The footage of squalid conditions, rotted skin and exposed bones, flickering silently in the midst of this carefully-paced documentary, remains shocking. All the more so given that many of Australia’s remote Aboriginal populations are still in need of the basic services and cultural rights most of us take for granted.
Robeson is not the first international agitator to visit Australia and note the racial divide in Australia. In Following the Equator, Mark Twain recounts a story he heard about an Australian man who invited local Aborigines to join him for Christmas. The next morning they were all dead, poisoned by the Christmas pudding. In a piece of biting satire, Twain stated that he couldn’t understand why the Australians considered this man to be a villain—after all, wasn’t he just doing what everyone else was doing, but providing cake at the same time? If the man made a mistake, it was merely in drawing attention to the terrible fate the “civilized man” subjects the “savage” to every day when it was his duty, as a “civilized man”, to draw attention elsewhere:
“The white man’s spirit was right, but his method was wrong. His spirit was the spirit which the civilized white has always exhibited toward the savage, but the use of poison was a departure from custom… In many countries we have taken the savage’s land from him, and made him our slave, and lashed him every day, and broken his pride, and made death his only friend, and overworked him till he dropped in his tracks; and this we do not care for, because custom has inured us to it… I blame him for, the indiscretion of introducing a novelty which was calculated to attract attention to our civilization. There was no occasion to do that. It was his duty, and it is every loyal man’s duty to protect that heritage in every way he can; and the best way to do that is to attract attention elsewhere.”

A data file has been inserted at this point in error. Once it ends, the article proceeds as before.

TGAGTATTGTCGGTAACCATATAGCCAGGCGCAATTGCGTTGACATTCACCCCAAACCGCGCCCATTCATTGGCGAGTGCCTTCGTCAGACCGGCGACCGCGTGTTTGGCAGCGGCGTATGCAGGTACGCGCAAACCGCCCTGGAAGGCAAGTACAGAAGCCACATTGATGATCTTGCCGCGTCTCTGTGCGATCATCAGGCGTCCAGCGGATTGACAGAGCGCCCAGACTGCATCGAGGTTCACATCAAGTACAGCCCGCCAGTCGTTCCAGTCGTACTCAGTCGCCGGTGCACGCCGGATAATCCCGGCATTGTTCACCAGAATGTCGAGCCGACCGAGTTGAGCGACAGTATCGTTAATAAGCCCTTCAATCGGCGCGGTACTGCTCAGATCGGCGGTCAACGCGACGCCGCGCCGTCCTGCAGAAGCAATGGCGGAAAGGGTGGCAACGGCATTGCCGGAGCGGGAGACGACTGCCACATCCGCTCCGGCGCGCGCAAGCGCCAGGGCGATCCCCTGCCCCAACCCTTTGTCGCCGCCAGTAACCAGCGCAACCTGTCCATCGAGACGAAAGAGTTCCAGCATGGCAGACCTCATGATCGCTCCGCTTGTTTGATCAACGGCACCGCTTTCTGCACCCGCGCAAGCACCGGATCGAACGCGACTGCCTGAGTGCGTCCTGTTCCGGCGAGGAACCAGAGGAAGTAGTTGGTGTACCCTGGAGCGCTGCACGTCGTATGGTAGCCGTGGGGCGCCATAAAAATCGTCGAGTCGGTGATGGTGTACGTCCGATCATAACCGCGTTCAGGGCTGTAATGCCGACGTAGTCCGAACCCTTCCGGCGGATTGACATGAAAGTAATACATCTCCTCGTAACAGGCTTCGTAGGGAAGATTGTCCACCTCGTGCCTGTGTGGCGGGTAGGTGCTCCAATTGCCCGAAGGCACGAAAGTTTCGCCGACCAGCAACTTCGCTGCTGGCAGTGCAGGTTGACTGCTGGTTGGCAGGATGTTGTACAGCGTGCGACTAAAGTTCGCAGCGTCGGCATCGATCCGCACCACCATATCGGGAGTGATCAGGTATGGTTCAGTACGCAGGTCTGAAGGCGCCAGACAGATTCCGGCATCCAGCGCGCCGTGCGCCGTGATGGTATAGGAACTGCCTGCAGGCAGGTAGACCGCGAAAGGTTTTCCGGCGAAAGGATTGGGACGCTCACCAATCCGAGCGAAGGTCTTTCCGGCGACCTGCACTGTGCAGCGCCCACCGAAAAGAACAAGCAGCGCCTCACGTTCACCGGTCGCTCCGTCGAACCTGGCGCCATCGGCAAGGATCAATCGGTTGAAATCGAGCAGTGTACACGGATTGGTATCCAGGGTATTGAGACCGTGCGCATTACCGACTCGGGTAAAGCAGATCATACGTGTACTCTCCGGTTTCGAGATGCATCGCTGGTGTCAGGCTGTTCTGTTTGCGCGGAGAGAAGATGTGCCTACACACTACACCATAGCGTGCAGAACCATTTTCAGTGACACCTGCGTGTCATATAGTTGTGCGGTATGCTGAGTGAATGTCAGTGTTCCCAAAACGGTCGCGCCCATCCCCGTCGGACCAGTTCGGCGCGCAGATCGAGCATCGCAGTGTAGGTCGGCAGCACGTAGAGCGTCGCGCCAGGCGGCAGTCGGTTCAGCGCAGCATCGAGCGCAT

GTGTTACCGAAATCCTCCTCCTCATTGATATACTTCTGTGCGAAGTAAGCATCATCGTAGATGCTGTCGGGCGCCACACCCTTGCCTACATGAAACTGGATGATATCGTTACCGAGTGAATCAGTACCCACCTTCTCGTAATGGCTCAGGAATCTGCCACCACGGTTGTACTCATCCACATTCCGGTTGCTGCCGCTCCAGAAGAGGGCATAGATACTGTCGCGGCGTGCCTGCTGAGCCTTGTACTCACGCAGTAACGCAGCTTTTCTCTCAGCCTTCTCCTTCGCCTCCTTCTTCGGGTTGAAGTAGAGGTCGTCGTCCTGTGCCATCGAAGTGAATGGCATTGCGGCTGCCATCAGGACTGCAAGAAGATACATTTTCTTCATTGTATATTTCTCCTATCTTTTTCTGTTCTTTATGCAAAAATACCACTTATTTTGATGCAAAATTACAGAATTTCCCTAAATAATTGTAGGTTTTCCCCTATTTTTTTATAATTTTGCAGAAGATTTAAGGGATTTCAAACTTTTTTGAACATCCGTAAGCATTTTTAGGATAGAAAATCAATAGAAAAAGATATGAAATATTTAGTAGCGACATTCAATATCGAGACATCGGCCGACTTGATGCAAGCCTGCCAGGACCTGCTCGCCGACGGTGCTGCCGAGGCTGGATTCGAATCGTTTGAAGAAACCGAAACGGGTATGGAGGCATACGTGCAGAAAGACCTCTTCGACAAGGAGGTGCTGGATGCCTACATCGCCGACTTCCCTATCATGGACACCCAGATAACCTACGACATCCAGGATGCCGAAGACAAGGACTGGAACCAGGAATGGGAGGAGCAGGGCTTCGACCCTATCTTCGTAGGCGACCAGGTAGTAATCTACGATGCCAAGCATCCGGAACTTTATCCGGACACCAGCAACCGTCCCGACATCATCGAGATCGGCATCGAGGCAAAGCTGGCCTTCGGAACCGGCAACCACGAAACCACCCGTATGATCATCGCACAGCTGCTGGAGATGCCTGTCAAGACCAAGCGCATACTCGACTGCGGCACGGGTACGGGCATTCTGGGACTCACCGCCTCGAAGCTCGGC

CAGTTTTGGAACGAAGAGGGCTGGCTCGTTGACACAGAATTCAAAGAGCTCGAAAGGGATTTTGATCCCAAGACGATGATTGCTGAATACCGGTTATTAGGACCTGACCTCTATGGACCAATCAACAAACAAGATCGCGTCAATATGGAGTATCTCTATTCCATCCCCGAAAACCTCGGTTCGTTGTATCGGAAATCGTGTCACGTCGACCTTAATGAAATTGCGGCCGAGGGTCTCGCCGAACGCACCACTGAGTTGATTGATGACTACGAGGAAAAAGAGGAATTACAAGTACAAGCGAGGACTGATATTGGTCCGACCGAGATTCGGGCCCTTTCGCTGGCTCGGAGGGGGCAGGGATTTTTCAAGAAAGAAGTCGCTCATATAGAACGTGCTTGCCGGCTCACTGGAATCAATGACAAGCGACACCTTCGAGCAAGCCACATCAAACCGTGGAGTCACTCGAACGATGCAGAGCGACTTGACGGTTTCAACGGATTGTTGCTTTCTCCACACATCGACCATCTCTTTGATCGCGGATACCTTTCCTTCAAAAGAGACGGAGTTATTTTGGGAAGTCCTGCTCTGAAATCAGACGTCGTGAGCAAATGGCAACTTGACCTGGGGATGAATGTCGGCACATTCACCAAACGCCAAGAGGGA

Not that Australia is by any means the only country to be struggling with (or conveniently ignoring) huge gaps between dominant and marginalised cultures (also discussed here,
“The Minstrel Show Goes On”, on New Matilda.com, 25 November 2009). It’s easy to see the problems of another society in an international visitor, but all too rarely do we pay enough attention to the reflections of ourselves these visitors provide.
Angry and passionate, Robeson pledged to return to Australia. But age and poor health had caught up with him, and he retired to a life of relative seclusion. The documentary The Tallest Tree in Our Forest asks us to consider how Robeson must have felt, watching the world flow by on TV, seeing so many of the social issues he’d passionately fought for come to some kind of fruition. A glimpse of someone like Robeson in Paul Robeson in Australia reminds us how many social issues still need someone fierce to fight for them, and how few real options for social and political change now seem to be open to us.